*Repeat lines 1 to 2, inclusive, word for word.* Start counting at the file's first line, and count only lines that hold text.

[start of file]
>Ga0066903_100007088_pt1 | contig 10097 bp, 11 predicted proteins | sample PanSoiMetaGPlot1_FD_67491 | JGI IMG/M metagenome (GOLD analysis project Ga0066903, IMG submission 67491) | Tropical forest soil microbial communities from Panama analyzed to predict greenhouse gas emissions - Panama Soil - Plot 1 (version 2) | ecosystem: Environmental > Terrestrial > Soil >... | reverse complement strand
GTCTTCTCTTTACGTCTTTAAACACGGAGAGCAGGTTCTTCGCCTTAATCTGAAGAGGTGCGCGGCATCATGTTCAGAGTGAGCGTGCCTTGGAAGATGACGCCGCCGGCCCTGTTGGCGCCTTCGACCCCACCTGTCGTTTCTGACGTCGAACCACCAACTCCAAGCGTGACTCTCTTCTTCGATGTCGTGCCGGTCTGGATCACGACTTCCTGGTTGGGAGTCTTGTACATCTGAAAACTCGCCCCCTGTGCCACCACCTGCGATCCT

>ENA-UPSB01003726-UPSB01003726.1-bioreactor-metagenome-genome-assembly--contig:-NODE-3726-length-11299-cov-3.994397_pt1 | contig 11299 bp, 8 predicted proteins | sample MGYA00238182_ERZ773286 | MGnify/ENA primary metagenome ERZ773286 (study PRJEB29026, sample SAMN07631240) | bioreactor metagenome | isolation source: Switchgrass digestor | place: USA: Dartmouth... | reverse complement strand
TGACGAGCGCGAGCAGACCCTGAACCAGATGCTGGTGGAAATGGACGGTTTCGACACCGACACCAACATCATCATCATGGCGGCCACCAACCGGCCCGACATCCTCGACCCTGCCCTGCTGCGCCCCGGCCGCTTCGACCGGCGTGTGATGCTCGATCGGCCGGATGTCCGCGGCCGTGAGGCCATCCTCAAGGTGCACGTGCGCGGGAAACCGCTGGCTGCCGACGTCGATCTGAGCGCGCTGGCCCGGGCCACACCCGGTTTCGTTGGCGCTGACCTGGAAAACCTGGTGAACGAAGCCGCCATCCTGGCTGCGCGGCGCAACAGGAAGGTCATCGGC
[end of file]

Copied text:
>Ga0066903_100007088_pt1 | contig 10097 bp, 11 predicted proteins | sample PanSoiMetaGPlot1_FD_67491 | JGI IMG/M metagenome (GOLD analysis project Ga0066903, IMG submission 67491) | Tropical forest soil microbial communities from Panama analyzed to predict greenhouse gas emissions - Panama Soil - Plot 1 (version 2) | ecosystem: Environmental > Terrestrial > Soil >... | reverse complement strand
GTCTTCTCTTTACGTCTTTAAACACGGAGAGCAGGTTCTTCGCCTTAATCTGAAGAGGTGCGCGGCATCATGTTCAGAGTGAGCGTGCCTTGGAAGATGACGCCGCCGGCCCTGTTGGCGCCTTCGACCCCACCTGTCGTTTCTGACGTCGAACCACCAACTCCAAGCGTGACTCTCTTCTTCGATGTCGTGCCGGTCTGGATCACGACTTCCTGGTTGGGAGTCTTGTACATCTGAAAACTCGCCCCCTGTGCCACCACCTGCGATCCT